Brooklyn Nail Company’s Gordon credits a customer, who nominated the Bedford-Stuyvesant salon, for helping her and her sister earn a spot on the show. After a phone call from the show, the crew showed up two weeks later and spent a Tuesday morning filming. Tuesdays serve as an important day at the salon because they devote that day to senior citizens by offering them discounts on manicure and pedicure packages. Gordon says it is both a way to honor her late grandmother and a way to celebrate these women. “I have a soft spot. I was really close to my grandmother,” Gordan says. “And working with her, and being with her, and serving her and caring for her, I realized how many seniors didn’t have that. They don’t have someone that comes along and around on a regular basis checking for them. It just always stayed with me.”
Inspired by her grandmother’s memory and after talking it over with her sister, they moved forward with the idea to serve those members of their community. “I feel like they are the forgotten gems of our community. I just wanted to let them know that as a business in the community, we have not,” Gordon says.
Right now, due to COVID-19 and the systemic, societal issues fueling the Black Lives Matter movement, communities and the businesses that support them are more vulnerable, and those who produce Secretly Awesome believe the show can play a small role in the national efforts regarding both issues. The network joined a national initiative to show its support of Black-owned businesses and their owners, and recently released a compilation of past episodes featuring Black-owned businesses from other shows on the network. Koenig says that Secretly Awesome will continue to focus on showing support for Black-owned businesses.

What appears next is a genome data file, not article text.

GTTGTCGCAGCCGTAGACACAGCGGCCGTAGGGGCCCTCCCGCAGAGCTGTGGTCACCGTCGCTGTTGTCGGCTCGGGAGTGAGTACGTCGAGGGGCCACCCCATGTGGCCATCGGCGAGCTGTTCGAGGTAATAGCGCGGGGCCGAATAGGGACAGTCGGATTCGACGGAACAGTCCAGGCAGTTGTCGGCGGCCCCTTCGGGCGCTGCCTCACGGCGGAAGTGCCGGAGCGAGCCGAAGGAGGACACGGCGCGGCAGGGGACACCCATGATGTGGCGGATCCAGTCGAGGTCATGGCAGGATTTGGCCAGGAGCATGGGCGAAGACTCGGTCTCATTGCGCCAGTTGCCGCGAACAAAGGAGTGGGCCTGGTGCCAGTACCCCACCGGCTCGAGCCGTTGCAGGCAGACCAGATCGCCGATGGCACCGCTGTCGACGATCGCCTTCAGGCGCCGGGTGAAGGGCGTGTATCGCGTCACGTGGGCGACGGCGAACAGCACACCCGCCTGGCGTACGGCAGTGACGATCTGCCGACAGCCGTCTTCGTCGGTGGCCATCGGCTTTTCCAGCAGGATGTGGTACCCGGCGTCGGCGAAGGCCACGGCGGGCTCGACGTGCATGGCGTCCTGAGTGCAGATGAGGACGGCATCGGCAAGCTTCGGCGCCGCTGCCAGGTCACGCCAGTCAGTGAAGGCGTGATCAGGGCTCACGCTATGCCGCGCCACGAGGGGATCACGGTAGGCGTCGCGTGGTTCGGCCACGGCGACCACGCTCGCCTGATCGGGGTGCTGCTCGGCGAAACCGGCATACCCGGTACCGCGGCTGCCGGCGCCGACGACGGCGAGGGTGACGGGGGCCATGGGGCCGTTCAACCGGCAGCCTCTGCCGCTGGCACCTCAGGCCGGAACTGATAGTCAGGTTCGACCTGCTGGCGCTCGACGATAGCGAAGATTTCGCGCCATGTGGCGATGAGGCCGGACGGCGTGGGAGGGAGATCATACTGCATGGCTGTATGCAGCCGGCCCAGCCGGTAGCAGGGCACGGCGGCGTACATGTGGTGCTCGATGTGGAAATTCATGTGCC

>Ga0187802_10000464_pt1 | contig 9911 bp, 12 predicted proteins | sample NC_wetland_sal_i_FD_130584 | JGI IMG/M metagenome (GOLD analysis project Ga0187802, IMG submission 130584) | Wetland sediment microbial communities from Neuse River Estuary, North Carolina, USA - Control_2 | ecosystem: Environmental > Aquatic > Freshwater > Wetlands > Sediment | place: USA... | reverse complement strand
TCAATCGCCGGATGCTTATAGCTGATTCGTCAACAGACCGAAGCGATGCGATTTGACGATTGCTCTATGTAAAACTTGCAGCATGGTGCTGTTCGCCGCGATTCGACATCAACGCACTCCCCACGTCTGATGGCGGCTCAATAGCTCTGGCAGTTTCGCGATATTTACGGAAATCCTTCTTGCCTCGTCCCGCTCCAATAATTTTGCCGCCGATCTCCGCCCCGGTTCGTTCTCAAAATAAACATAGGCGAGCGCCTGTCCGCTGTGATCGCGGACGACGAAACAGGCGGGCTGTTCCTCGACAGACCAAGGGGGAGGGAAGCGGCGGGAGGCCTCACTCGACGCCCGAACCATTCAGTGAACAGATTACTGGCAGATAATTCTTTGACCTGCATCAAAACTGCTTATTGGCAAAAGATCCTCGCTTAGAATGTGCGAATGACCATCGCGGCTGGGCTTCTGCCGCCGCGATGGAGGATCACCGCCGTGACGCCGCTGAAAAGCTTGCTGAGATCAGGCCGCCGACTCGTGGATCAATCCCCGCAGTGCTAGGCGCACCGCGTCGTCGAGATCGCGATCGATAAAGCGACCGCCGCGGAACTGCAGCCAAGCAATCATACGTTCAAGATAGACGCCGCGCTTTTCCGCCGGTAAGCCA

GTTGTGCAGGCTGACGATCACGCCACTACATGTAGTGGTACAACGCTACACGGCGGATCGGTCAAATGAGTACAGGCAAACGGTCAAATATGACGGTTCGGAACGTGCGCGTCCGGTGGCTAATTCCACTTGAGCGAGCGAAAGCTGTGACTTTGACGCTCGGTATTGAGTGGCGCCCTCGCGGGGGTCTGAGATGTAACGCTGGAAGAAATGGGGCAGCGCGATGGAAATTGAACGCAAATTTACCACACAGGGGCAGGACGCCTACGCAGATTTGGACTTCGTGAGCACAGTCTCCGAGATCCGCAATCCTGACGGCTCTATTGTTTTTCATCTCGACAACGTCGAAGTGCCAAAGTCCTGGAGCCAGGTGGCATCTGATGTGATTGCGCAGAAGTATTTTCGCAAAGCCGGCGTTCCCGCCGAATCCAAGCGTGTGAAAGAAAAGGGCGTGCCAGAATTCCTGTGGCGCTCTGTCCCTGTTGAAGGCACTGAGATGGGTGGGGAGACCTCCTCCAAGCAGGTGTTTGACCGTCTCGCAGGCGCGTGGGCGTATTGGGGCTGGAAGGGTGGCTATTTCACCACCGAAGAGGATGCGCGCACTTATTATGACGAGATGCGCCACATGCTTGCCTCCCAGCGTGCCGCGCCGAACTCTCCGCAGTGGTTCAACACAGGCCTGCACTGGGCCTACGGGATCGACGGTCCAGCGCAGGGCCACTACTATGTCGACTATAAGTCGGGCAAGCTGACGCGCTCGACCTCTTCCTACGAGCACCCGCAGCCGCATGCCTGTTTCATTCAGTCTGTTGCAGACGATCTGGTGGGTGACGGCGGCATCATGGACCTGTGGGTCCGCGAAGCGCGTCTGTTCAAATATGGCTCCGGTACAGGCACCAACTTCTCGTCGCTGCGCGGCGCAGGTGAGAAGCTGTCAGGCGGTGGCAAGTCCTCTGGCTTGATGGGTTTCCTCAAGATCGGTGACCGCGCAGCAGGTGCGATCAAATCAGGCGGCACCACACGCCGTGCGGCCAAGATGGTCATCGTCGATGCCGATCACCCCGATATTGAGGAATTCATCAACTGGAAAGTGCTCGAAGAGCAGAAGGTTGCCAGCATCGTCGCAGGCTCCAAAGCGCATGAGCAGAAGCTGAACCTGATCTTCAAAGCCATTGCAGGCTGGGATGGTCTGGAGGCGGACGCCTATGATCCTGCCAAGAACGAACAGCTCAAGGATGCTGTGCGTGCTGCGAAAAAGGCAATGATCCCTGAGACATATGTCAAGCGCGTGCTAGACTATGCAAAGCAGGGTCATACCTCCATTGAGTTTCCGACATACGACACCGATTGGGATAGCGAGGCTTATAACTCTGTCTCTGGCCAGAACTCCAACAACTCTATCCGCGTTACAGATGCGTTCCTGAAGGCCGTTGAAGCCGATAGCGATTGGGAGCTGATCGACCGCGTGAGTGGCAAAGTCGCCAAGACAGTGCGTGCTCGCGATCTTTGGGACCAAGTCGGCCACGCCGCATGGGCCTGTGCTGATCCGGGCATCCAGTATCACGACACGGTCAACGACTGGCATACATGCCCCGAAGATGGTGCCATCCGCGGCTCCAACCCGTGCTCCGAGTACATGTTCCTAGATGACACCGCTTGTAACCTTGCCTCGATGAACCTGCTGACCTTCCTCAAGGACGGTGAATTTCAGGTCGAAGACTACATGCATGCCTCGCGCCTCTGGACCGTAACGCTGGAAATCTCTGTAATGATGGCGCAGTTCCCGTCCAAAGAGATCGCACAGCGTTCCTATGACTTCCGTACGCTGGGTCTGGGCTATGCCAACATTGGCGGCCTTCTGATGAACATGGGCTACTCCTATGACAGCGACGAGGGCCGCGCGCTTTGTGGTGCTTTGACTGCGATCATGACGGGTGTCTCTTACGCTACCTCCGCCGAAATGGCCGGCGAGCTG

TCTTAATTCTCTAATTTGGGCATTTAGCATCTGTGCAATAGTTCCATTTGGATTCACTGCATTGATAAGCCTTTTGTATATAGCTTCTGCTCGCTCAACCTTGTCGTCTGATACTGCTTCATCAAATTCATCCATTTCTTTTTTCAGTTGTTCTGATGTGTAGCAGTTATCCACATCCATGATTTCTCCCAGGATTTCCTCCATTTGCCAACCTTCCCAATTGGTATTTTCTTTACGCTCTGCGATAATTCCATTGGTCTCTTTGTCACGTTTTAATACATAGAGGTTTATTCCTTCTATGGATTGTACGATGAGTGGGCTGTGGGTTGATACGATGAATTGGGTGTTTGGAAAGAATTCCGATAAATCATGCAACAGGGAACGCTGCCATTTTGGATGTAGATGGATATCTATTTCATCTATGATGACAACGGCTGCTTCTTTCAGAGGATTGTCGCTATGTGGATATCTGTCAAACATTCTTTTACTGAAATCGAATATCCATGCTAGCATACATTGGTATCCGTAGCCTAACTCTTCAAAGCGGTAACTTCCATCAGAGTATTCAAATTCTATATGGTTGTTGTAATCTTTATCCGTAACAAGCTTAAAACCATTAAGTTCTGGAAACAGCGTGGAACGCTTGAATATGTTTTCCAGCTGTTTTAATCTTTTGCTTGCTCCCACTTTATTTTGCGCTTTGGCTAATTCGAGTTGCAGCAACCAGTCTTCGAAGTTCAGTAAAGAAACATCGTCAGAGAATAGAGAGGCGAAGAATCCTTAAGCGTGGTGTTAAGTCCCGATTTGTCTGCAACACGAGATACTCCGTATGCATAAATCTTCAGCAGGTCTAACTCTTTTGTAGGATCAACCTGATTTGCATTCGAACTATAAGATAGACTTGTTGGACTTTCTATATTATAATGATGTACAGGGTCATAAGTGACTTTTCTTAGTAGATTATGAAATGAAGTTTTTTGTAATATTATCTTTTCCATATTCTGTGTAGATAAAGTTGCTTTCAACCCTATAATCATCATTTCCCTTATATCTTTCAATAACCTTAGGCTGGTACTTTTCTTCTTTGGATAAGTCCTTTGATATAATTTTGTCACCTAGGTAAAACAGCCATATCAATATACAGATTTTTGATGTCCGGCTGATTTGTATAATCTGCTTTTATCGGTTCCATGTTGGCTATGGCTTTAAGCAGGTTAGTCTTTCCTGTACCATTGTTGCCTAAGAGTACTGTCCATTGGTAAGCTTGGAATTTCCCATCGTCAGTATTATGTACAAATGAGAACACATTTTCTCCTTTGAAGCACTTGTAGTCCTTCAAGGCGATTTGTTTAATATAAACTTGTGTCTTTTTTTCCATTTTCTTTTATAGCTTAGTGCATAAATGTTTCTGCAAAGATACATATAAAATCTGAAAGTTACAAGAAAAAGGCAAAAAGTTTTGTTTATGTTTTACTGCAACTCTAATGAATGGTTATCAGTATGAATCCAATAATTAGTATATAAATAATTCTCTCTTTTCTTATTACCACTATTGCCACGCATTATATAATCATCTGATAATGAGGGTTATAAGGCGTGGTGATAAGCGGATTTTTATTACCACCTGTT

“Especially during times like these with COVID disproportionately impacting local businesses, local services it is important to highlight their crucial role in the community as they get through this tough time,” Koenigs says. “I think there’s gonna be a real resurgence in people wanting to explore their cities partially because they are not gonna to be able to travel a lot by airplane quite as easily.” Koenigs believes that the fear of traveling will prompt people to reconsider all the opportunities that exist close to home, creating an opportunity for local businesses and entrepreneurs to build a momentum and an audience. And that mirrors the experience of the co-owners of Brooklyn Nail Company. Gordon says that being on the show helped earn them exposure to new customers and earned the duo a larger following.
“Sometimes you’ve gotta instead of just going in and buying something and walking out, try to find that deeper layer,” Koenigs says. “We want people to almost feel like they have a friend by the time they finish the piece.”
Featured image courtesy of Localish.